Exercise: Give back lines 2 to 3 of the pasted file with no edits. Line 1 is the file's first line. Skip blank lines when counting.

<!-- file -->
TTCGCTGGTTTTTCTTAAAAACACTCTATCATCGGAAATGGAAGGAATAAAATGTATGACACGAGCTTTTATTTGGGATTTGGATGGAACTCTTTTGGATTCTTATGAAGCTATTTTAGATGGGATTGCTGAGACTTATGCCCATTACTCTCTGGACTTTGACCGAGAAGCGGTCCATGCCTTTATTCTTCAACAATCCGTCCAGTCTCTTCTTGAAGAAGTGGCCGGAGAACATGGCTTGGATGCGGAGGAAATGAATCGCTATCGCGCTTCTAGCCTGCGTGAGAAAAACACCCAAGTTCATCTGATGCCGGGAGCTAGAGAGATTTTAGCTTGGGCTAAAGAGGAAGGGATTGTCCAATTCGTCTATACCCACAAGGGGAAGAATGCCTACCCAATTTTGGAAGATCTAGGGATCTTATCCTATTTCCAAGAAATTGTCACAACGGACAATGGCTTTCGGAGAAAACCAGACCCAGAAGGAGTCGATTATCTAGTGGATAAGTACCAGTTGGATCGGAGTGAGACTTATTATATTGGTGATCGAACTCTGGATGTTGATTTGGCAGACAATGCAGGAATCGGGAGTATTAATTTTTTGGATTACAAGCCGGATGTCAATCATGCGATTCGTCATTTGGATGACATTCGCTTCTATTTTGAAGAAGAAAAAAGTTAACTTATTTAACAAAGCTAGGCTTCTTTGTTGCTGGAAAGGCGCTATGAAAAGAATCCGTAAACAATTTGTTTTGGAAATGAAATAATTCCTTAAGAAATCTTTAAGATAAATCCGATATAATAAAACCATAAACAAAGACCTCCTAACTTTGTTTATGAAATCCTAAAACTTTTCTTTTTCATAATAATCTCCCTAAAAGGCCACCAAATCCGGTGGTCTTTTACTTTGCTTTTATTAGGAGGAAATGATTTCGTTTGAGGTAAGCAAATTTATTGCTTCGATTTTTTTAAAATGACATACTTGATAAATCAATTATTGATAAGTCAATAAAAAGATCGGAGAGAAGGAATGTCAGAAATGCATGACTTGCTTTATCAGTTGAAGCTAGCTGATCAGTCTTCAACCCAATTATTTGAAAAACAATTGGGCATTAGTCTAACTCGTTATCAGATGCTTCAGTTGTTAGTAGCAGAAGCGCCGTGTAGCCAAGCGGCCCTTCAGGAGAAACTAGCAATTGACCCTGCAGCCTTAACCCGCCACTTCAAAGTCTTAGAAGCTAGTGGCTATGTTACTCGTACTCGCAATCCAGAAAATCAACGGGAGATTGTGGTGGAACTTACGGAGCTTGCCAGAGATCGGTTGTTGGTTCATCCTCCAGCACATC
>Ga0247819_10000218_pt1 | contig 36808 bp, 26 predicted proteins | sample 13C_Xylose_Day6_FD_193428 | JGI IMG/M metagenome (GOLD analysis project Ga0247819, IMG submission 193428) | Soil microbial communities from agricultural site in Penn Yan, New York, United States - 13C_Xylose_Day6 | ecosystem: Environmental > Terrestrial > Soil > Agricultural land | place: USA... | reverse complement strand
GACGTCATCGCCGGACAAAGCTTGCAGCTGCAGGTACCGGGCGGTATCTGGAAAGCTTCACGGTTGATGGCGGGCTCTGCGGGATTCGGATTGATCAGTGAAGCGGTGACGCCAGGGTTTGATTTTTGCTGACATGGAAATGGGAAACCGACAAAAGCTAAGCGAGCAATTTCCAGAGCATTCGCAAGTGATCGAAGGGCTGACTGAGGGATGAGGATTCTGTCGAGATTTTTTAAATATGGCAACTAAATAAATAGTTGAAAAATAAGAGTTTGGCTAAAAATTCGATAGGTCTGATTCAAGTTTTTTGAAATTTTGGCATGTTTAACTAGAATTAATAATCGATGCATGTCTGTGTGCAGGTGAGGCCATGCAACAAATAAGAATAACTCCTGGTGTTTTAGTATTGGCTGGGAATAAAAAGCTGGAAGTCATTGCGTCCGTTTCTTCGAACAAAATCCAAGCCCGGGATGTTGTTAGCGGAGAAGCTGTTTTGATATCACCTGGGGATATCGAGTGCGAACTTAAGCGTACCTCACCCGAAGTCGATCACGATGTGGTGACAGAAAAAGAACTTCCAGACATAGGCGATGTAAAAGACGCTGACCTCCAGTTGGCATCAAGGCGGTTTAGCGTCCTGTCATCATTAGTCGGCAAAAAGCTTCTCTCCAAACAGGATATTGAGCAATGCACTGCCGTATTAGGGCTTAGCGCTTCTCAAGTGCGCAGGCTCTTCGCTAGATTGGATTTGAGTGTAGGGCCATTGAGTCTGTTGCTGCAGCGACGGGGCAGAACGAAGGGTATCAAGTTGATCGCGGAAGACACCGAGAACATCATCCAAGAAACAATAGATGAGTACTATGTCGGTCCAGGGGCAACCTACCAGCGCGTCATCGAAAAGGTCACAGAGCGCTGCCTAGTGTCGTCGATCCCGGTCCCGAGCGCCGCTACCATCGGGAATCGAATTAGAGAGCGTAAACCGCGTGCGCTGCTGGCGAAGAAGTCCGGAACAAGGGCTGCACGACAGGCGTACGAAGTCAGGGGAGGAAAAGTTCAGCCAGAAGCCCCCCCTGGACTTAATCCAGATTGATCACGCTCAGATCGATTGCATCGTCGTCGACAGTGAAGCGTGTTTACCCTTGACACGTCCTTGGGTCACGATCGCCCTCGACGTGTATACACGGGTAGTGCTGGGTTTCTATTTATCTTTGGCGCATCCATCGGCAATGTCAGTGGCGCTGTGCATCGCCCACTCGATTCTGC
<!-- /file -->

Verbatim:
>Ga0247819_10000218_pt1 | contig 36808 bp, 26 predicted proteins | sample 13C_Xylose_Day6_FD_193428 | JGI IMG/M metagenome (GOLD analysis project Ga0247819, IMG submission 193428) | Soil microbial communities from agricultural site in Penn Yan, New York, United States - 13C_Xylose_Day6 | ecosystem: Environmental > Terrestrial > Soil > Agricultural land | place: USA... | reverse complement strand
GACGTCATCGCCGGACAAAGCTTGCAGCTGCAGGTACCGGGCGGTATCTGGAAAGCTTCACGGTTGATGGCGGGCTCTGCGGGATTCGGATTGATCAGTGAAGCGGTGACGCCAGGGTTTGATTTTTGCTGACATGGAAATGGGAAACCGACAAAAGCTAAGCGAGCAATTTCCAGAGCATTCGCAAGTGATCGAAGGGCTGACTGAGGGATGAGGATTCTGTCGAGATTTTTTAAATATGGCAACTAAATAAATAGTTGAAAAATAAGAGTTTGGCTAAAAATTCGATAGGTCTGATTCAAGTTTTTTGAAATTTTGGCATGTTTAACTAGAATTAATAATCGATGCATGTCTGTGTGCAGGTGAGGCCATGCAACAAATAAGAATAACTCCTGGTGTTTTAGTATTGGCTGGGAATAAAAAGCTGGAAGTCATTGCGTCCGTTTCTTCGAACAAAATCCAAGCCCGGGATGTTGTTAGCGGAGAAGCTGTTTTGATATCACCTGGGGATATCGAGTGCGAACTTAAGCGTACCTCACCCGAAGTCGATCACGATGTGGTGACAGAAAAAGAACTTCCAGACATAGGCGATGTAAAAGACGCTGACCTCCAGTTGGCATCAAGGCGGTTTAGCGTCCTGTCATCATTAGTCGGCAAAAAGCTTCTCTCCAAACAGGATATTGAGCAATGCACTGCCGTATTAGGGCTTAGCGCTTCTCAAGTGCGCAGGCTCTTCGCTAGATTGGATTTGAGTGTAGGGCCATTGAGTCTGTTGCTGCAGCGACGGGGCAGAACGAAGGGTATCAAGTTGATCGCGGAAGACACCGAGAACATCATCCAAGAAACAATAGATGAGTACTATGTCGGTCCAGGGGCAACCTACCAGCGCGTCATCGAAAAGGTCACAGAGCGCTGCCTAGTGTCGTCGATCCCGGTCCCGAGCGCCGCTACCATCGGGAATCGAATTAGAGAGCGTAAACCGCGTGCGCTGCTGGCGAAGAAGTCCGGAACAAGGGCTGCACGACAGGCGTACGAAGTCAGGGGAGGAAAAGTTCAGCCAGAAGCCCCCCCTGGACTTAATCCAGATTGATCACGCTCAGATCGATTGCATCGTCGTCGACAGTGAAGCGTGTTTACCCTTGACACGTCCTTGGGTCACGATCGCCCTCGACGTGTATACACGGGTAGTGCTGGGTTTCTATTTATCTTTGGCGCATCCATCGGCAATGTCAGTGGCGCTGTGCATCGCCCACTCGATTCTGC